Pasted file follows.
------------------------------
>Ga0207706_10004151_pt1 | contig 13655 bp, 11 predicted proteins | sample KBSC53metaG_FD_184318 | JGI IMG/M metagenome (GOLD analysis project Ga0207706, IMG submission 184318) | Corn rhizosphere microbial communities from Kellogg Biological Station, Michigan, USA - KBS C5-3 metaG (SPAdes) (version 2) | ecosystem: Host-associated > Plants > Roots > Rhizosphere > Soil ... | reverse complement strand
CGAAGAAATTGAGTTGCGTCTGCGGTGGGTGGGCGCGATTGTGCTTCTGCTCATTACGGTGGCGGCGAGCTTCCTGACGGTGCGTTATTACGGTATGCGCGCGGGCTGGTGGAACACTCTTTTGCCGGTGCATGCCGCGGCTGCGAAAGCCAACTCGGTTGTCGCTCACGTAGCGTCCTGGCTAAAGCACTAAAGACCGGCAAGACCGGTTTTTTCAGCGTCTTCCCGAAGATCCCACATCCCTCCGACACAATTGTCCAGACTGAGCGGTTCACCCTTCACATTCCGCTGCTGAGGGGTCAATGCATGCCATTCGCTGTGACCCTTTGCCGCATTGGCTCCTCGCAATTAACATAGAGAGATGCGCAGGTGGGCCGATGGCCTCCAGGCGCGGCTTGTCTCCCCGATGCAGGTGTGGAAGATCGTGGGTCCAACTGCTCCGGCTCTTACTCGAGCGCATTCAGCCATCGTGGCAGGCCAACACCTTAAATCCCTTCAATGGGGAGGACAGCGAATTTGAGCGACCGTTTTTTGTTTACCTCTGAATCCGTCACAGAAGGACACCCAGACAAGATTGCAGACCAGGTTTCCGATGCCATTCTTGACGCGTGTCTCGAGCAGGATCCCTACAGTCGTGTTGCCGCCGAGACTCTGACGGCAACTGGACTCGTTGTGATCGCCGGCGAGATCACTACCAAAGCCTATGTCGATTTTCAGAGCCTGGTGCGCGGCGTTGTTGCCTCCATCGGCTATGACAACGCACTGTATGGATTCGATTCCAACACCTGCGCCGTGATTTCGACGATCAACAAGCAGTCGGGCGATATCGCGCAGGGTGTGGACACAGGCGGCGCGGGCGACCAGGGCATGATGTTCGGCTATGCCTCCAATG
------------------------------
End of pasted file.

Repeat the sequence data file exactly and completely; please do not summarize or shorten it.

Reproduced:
>Ga0207706_10004151_pt1 | contig 13655 bp, 11 predicted proteins | sample KBSC53metaG_FD_184318 | JGI IMG/M metagenome (GOLD analysis project Ga0207706, IMG submission 184318) | Corn rhizosphere microbial communities from Kellogg Biological Station, Michigan, USA - KBS C5-3 metaG (SPAdes) (version 2) | ecosystem: Host-associated > Plants > Roots > Rhizosphere > Soil ... | reverse complement strand
CGAAGAAATTGAGTTGCGTCTGCGGTGGGTGGGCGCGATTGTGCTTCTGCTCATTACGGTGGCGGCGAGCTTCCTGACGGTGCGTTATTACGGTATGCGCGCGGGCTGGTGGAACACTCTTTTGCCGGTGCATGCCGCGGCTGCGAAAGCCAACTCGGTTGTCGCTCACGTAGCGTCCTGGCTAAAGCACTAAAGACCGGCAAGACCGGTTTTTTCAGCGTCTTCCCGAAGATCCCACATCCCTCCGACACAATTGTCCAGACTGAGCGGTTCACCCTTCACATTCCGCTGCTGAGGGGTCAATGCATGCCATTCGCTGTGACCCTTTGCCGCATTGGCTCCTCGCAATTAACATAGAGAGATGCGCAGGTGGGCCGATGGCCTCCAGGCGCGGCTTGTCTCCCCGATGCAGGTGTGGAAGATCGTGGGTCCAACTGCTCCGGCTCTTACTCGAGCGCATTCAGCCATCGTGGCAGGCCAACACCTTAAATCCCTTCAATGGGGAGGACAGCGAATTTGAGCGACCGTTTTTTGTTTACCTCTGAATCCGTCACAGAAGGACACCCAGACAAGATTGCAGACCAGGTTTCCGATGCCATTCTTGACGCGTGTCTCGAGCAGGATCCCTACAGTCGTGTTGCCGCCGAGACTCTGACGGCAACTGGACTCGTTGTGATCGCCGGCGAGATCACTACCAAAGCCTATGTCGATTTTCAGAGCCTGGTGCGCGGCGTTGTTGCCTCCATCGGCTATGACAACGCACTGTATGGATTCGATTCCAACACCTGCGCCGTGATTTCGACGATCAACAAGCAGTCGGGCGATATCGCGCAGGGTGTGGACACAGGCGGCGCGGGCGACCAGGGCATGATGTTCGGCTATGCCTCCAATG